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Minnesota Housing Finance Agency Kit Hadley, Commissioner

Mission: Meeting Minnesotans' needs for decent, safe, affordable homes and stronger communities.

See a profile of the Minnesota Housing Finance Agency at: http://www.budget.state.mn.us/profiles/b34.shtml

Indicators on this site are some of what MHFA uses to measure how they are doing to meet Minnesotans' needs for decent, safe, and affordable homes. To see the indicators they use to measure performance on meeting Minnesotans' needs for stronger communities, please see

Performance Report for Minnesota Housing Finance Agency:
http://www.mnplan.state.mn.us/indicators/bigplan/housing/index.html

For additional information on performance indicators and other data, see:

MHFA Program Assessment: http://www.mhfa.state.mn.us/about/assess.pdf
MHFA Web site: http://www.mhfa.state.mn.us


Goal: Increase the number of households assisted by the Minnesota Housing Finance Agency.

Number of new units financed.

Number of rehabbed units financed.

Goal: Provide housing opportunities to households not being adequately assisted by the private market alone.

Households assisted that have extremely low incomes ($17,370 annually)

Homebuyers assisted that have very low incomes ($28,950 annually)

Homeownership among households of color.

Rental units developed with rents affordable to households with extremely low incomes ($17,370 annually)

Rental units developed with rents affordable to households with very low incomes ($28,950 annually)

Goal: Strengthen Minnesota communities.

Leverage of nonstate and local resources in affordable housing development projects

Investment in affordable housing development projects by local businesses and employers

Cost reductions in development projects resulting from regulatory relief

 

 

Number of new units financed.

Graph depicting new units financed by MHFA.

New units financed by MHFA
1999: 759
2000: 810
2001 Target: 1,600
2001 Actual: 1,418
2002 Target: 1,600

Note: The supply of affordable housing in Minnesota is not keeping pace with household growth, undermining economic vitality and the stability of working families. This indicator measures the Agency's efforts to increase the supply of affordable housing. In 2001, MHFA helped produce 1,418 new homes and apartments, nearly double the number in 2000.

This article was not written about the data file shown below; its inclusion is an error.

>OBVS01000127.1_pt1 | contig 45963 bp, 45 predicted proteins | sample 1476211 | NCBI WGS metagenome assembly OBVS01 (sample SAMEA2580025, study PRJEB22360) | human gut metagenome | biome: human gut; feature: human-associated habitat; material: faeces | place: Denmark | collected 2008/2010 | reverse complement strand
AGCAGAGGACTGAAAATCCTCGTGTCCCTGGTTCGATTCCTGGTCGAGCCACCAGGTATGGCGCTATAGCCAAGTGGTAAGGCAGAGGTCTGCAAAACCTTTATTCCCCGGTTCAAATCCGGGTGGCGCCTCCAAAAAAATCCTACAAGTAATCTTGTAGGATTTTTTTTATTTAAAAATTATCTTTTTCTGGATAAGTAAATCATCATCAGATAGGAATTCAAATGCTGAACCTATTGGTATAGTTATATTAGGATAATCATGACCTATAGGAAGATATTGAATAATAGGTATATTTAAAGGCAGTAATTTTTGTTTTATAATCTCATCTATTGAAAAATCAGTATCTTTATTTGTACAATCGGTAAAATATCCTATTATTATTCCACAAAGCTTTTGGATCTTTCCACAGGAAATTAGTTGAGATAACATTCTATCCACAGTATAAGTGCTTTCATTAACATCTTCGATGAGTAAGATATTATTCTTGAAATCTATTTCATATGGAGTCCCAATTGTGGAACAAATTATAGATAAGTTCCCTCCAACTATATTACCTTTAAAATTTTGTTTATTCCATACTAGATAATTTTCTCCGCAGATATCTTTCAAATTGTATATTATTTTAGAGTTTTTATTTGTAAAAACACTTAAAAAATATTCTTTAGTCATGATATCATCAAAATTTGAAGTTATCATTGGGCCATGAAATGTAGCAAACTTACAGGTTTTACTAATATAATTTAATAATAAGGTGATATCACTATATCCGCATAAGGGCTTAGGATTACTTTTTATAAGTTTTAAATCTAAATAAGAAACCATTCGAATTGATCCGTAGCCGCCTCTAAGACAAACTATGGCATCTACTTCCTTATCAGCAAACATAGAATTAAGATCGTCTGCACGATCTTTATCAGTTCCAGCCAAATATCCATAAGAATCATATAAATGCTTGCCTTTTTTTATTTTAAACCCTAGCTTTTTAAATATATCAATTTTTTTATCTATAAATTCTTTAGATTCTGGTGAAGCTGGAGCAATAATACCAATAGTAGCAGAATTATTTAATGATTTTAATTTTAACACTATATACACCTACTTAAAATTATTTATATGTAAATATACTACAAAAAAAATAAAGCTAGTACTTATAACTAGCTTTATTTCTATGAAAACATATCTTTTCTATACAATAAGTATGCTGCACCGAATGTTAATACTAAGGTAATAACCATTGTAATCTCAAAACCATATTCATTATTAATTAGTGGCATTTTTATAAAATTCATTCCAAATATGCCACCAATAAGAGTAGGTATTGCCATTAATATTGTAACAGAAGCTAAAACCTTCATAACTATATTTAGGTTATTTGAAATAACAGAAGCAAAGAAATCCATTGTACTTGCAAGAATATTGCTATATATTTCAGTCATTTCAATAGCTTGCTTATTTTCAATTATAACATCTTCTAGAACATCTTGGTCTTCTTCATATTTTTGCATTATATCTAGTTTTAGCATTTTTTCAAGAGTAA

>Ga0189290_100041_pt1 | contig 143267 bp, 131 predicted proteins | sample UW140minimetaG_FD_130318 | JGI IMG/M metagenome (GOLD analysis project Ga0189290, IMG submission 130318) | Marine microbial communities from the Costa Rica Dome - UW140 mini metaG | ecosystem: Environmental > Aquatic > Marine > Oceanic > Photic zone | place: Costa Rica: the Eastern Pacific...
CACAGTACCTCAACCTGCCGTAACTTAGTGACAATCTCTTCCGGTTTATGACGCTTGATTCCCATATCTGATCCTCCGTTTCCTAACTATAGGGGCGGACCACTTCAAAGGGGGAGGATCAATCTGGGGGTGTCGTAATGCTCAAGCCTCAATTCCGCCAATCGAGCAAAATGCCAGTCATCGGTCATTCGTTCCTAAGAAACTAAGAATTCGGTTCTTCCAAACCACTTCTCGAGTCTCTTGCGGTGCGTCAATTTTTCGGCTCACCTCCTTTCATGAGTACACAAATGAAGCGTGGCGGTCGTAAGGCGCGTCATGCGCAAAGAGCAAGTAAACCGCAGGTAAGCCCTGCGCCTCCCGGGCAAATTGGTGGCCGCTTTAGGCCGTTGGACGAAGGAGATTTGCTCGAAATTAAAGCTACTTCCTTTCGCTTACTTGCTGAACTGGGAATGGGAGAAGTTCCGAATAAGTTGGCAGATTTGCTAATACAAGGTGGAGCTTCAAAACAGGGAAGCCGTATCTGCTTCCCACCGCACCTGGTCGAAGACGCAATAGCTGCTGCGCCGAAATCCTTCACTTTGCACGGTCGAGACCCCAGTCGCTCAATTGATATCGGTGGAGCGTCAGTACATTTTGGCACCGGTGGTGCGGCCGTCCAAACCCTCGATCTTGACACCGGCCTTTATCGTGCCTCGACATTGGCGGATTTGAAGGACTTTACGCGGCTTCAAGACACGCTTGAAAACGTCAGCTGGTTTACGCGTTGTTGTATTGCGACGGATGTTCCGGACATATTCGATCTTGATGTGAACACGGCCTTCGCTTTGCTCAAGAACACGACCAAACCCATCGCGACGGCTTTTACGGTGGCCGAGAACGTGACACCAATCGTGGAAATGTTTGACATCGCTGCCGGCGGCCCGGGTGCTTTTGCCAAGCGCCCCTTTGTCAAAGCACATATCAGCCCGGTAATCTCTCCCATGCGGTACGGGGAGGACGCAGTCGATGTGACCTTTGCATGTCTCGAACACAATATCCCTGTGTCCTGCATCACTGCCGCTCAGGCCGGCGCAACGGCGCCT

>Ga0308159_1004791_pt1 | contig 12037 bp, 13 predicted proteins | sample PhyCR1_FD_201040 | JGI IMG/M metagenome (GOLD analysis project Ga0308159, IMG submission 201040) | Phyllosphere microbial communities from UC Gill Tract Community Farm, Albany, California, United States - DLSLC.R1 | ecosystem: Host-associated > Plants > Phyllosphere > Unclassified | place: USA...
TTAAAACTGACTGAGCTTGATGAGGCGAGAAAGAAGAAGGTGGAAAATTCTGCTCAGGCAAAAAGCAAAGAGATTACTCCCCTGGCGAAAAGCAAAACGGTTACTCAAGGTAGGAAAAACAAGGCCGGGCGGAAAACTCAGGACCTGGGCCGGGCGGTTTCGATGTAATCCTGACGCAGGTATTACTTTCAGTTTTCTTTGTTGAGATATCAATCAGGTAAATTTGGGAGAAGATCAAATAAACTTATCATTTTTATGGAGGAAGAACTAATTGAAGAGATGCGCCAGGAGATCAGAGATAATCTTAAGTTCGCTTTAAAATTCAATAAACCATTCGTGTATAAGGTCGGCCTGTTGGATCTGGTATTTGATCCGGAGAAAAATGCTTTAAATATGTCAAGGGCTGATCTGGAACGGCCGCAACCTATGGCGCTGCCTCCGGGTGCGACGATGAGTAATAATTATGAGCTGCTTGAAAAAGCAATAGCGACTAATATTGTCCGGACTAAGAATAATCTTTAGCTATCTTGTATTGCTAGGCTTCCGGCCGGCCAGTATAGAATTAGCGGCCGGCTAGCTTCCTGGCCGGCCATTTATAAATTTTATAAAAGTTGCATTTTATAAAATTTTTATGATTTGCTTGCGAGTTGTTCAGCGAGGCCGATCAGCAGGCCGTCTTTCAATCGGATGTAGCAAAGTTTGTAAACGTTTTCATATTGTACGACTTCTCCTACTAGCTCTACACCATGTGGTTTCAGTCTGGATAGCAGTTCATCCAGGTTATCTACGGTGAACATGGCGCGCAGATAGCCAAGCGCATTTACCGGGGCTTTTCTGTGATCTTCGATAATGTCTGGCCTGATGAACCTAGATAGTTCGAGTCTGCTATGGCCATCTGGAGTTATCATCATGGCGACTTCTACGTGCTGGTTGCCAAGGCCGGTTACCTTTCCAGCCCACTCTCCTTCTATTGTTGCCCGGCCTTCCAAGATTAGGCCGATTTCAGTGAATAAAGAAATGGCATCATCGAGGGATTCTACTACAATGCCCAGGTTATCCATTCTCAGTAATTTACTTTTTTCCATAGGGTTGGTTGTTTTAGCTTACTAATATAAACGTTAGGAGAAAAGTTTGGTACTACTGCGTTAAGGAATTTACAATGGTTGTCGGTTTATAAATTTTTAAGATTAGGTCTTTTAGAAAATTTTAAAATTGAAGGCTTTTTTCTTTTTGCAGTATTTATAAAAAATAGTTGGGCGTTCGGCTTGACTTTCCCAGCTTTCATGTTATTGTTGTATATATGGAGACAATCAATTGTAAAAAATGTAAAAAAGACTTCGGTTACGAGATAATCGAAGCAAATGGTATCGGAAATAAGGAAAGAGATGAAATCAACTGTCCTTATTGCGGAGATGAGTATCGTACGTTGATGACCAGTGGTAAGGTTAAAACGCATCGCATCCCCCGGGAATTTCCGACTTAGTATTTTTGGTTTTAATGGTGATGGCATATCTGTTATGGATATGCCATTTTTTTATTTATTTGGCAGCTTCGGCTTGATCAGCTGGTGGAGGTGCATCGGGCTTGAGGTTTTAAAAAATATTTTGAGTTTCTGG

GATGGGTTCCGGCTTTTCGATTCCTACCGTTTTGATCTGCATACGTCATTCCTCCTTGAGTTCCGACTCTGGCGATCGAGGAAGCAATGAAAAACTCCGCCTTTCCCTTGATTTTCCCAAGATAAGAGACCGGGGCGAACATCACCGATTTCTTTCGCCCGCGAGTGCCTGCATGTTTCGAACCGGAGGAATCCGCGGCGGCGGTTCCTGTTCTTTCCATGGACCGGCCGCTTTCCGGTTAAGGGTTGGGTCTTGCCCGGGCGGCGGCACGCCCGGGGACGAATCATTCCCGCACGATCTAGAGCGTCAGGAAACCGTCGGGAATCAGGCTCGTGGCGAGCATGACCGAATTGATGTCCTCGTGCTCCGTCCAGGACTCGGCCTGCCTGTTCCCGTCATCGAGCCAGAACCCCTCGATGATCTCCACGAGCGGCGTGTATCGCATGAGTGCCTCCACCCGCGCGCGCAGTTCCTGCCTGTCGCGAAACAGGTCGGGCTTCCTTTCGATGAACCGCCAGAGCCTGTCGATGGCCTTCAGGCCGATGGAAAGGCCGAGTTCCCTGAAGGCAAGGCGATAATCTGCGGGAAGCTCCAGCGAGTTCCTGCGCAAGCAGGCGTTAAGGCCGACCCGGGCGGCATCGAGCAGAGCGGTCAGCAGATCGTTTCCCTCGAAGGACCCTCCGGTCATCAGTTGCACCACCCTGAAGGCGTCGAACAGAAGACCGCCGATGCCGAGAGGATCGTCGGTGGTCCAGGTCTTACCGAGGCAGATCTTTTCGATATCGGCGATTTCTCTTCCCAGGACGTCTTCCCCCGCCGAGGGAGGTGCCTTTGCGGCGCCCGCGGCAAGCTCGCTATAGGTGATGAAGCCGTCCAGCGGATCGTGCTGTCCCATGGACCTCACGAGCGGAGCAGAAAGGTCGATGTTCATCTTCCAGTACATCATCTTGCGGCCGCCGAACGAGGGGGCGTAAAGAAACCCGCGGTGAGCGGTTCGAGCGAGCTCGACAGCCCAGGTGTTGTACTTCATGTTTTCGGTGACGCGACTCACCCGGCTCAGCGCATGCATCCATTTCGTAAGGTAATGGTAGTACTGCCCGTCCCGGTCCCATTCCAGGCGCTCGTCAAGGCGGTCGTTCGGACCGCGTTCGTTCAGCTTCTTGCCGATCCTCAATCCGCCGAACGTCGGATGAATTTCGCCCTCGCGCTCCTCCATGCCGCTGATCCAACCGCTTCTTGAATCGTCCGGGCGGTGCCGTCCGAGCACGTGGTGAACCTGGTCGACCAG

Learn more at: http://www.mhfa.state.mn.us/ top arrow pointing up

 

Number of rehabbed units financed.

Graph depicting rehabbed units financed by MHFA.

Rehabbed units financed by MHFA
1999: 6,128
2000: 6,729
2001 Target: 5,974
2001 Actual: 6,786
2002 Target: 6,382

Note: The goal of increasing the supply of affordable housing is undermined if we lose existing homes and apartments due to physical deterioration, conversion to higher income housing, or both. Rehabilitating and preserving Minnesota's existing supply of affordable housing is critical. This indicator measures the Agency's efforts to improve and maintain the state's existing stock of affordable homes and apartments.

These numbers will vary from year to year depending on inflation in construction costs and the resulting increase in loan amounts; unpredictability of funding requests from cities, developers, and housing organizations; and competition for resources among proposals for rehabilitation, new construction, and supportive housing.

Learn more at: http://www.mhfa.state.mn.us/ top arrow pointing up

 

Households assisted that have extremely low incomes ($17,370 annually)

Graph depicting the percent of households with extremely low incomes served by MHFA.

Percent of households with extremely low incomes served by MHFA
1999: 63%
2000: 60.4%
2001 Target: 71%
2001 Actual: 74.3%
2002 Target: 65.9%

Note: This indicator measures the Agency's efforts to assist the lowest income households in the state. Thirty percent of the statewide median income is the standard for "extremely low income" households set by the Federal Department of Housing and Urban Development (HUD). In 2001, 30 percent of the statewide median income was equal to an annual income of $17,370 for a family of four. That income level is also close to the highest level that a family of four can earn and remain on the Minnesota Family Investment Program (welfare-to-work).

Learn more at: http://www.mhfa.state.mn.us/ top arrow pointing up